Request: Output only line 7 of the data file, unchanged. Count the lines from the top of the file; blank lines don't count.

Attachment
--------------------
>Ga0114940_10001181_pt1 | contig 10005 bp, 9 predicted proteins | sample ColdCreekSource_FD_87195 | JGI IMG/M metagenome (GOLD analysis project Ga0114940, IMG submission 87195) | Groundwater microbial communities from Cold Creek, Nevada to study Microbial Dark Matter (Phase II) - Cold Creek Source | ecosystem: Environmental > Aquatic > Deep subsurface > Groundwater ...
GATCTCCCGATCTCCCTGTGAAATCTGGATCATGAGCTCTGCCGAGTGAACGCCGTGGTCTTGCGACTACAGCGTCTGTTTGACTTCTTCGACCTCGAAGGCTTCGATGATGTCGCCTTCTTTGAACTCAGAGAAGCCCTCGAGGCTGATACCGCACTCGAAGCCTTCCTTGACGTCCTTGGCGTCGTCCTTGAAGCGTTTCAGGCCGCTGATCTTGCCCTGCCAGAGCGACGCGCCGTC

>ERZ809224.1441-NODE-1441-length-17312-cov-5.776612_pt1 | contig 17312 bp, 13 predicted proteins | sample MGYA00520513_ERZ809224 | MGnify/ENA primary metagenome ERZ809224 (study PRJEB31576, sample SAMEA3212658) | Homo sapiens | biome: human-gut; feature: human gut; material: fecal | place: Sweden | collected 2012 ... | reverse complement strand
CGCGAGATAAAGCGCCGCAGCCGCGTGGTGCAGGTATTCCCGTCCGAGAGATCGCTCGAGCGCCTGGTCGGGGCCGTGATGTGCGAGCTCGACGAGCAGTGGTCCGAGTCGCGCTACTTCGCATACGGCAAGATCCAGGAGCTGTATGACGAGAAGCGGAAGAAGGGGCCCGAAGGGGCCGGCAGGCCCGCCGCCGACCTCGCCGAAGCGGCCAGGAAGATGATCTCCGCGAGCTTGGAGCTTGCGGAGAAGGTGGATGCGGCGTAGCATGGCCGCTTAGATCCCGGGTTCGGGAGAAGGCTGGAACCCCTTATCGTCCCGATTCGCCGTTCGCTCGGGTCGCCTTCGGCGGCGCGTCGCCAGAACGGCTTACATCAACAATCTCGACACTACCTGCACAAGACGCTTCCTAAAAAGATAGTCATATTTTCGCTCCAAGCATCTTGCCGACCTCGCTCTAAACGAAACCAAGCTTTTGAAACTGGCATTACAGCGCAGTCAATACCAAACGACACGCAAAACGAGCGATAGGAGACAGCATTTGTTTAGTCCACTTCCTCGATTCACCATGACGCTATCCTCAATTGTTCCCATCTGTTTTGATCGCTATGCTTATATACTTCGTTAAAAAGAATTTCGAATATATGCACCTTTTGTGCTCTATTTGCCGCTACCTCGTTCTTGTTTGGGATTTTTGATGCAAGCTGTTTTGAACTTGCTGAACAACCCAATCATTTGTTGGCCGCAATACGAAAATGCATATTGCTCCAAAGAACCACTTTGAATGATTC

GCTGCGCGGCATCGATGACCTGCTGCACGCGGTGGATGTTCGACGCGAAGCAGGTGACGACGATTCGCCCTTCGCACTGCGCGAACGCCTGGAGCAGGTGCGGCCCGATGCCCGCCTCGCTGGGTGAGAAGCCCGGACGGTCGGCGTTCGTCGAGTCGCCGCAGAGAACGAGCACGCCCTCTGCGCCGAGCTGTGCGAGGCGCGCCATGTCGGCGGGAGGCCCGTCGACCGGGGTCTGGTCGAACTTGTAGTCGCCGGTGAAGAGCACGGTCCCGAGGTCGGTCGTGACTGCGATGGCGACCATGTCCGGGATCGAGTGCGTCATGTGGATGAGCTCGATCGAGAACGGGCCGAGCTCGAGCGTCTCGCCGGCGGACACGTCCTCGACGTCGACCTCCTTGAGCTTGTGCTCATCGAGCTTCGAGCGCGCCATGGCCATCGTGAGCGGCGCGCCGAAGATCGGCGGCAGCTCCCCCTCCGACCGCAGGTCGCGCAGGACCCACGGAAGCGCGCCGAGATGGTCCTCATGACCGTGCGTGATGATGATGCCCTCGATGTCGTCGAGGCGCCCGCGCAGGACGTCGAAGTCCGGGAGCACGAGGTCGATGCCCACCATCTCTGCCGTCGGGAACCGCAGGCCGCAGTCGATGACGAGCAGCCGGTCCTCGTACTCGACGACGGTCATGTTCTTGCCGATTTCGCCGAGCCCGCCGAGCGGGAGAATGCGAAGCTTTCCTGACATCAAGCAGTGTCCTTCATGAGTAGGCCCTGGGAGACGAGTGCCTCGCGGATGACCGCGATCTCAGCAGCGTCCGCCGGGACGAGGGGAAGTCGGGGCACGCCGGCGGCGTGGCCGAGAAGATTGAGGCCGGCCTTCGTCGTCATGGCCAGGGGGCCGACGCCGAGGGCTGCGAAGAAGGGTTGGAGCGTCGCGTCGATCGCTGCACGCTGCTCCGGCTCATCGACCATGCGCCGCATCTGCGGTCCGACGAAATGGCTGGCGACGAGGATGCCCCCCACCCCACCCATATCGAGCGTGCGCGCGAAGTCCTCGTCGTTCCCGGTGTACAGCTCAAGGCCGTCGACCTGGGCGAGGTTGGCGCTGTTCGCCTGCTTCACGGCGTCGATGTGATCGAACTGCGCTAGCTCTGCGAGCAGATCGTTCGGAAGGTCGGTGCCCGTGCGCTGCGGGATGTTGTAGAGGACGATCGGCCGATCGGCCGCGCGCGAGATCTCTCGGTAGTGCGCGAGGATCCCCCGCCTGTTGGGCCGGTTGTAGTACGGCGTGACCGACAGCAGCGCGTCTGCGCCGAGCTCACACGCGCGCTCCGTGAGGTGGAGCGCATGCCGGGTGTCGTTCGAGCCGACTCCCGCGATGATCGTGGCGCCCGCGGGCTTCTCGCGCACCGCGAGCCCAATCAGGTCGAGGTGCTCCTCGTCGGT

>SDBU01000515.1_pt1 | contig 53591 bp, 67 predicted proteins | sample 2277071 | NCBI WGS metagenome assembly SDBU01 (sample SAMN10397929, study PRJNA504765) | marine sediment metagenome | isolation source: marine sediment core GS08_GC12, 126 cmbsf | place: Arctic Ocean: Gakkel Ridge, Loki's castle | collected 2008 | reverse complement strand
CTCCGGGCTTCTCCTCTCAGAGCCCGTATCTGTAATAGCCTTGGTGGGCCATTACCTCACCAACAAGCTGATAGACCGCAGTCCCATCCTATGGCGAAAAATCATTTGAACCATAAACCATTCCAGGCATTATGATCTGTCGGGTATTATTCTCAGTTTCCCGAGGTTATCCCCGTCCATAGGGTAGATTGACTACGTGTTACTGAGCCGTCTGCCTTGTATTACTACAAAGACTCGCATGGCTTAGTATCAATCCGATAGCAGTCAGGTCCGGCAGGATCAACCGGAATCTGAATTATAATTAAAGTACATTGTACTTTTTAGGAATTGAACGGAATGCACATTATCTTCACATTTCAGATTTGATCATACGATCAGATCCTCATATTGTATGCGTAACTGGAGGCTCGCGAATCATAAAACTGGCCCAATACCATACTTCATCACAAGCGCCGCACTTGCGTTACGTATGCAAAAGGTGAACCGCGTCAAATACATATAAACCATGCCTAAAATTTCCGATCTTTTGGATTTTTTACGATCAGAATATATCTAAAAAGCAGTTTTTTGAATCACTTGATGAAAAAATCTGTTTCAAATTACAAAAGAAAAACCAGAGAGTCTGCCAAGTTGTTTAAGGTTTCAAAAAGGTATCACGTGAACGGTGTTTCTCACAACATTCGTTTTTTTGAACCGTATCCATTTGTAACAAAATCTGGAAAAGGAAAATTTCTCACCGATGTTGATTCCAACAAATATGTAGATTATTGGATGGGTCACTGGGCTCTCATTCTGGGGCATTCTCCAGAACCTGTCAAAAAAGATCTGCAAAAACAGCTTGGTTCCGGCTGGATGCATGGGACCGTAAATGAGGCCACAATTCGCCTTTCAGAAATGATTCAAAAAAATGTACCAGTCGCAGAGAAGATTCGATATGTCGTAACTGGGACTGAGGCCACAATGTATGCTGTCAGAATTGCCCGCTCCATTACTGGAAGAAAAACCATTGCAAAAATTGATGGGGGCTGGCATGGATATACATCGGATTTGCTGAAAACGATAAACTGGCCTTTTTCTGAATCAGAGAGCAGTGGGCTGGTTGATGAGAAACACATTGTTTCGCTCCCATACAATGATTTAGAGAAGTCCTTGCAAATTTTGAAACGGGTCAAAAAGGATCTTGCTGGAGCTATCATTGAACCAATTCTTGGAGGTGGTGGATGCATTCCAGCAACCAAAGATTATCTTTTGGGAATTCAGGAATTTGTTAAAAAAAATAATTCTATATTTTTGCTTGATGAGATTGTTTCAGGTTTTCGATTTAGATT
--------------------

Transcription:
CTCCGGGCTTCTCCTCTCAGAGCCCGTATCTGTAATAGCCTTGGTGGGCCATTACCTCACCAACAAGCTGATAGACCGCAGTCCCATCCTATGGCGAAAAATCATTTGAACCATAAACCATTCCAGGCATTATGATCTGTCGGGTATTATTCTCAGTTTCCCGAGGTTATCCCCGTCCATAGGGTAGATTGACTACGTGTTACTGAGCCGTCTGCCTTGTATTACTACAAAGACTCGCATGGCTTAGTATCAATCCGATAGCAGTCAGGTCCGGCAGGATCAACCGGAATCTGAATTATAATTAAAGTACATTGTACTTTTTAGGAATTGAACGGAATGCACATTATCTTCACATTTCAGATTTGATCATACGATCAGATCCTCATATTGTATGCGTAACTGGAGGCTCGCGAATCATAAAACTGGCCCAATACCATACTTCATCACAAGCGCCGCACTTGCGTTACGTATGCAAAAGGTGAACCGCGTCAAATACATATAAACCATGCCTAAAATTTCCGATCTTTTGGATTTTTTACGATCAGAATATATCTAAAAAGCAGTTTTTTGAATCACTTGATGAAAAAATCTGTTTCAAATTACAAAAGAAAAACCAGAGAGTCTGCCAAGTTGTTTAAGGTTTCAAAAAGGTATCACGTGAACGGTGTTTCTCACAACATTCGTTTTTTTGAACCGTATCCATTTGTAACAAAATCTGGAAAAGGAAAATTTCTCACCGATGTTGATTCCAACAAATATGTAGATTATTGGATGGGTCACTGGGCTCTCATTCTGGGGCATTCTCCAGAACCTGTCAAAAAAGATCTGCAAAAACAGCTTGGTTCCGGCTGGATGCATGGGACCGTAAATGAGGCCACAATTCGCCTTTCAGAAATGATTCAAAAAAATGTACCAGTCGCAGAGAAGATTCGATATGTCGTAACTGGGACTGAGGCCACAATGTATGCTGTCAGAATTGCCCGCTCCATTACTGGAAGAAAAACCATTGCAAAAATTGATGGGGGCTGGCATGGATATACATCGGATTTGCTGAAAACGATAAACTGGCCTTTTTCTGAATCAGAGAGCAGTGGGCTGGTTGATGAGAAACACATTGTTTCGCTCCCATACAATGATTTAGAGAAGTCCTTGCAAATTTTGAAACGGGTCAAAAAGGATCTTGCTGGAGCTATCATTGAACCAATTCTTGGAGGTGGTGGATGCATTCCAGCAACCAAAGATTATCTTTTGGGAATTCAGGAATTTGTTAAAAAAAATAATTCTATATTTTTGCTTGATGAGATTGTTTCAGGTTTTCGATTTAGATT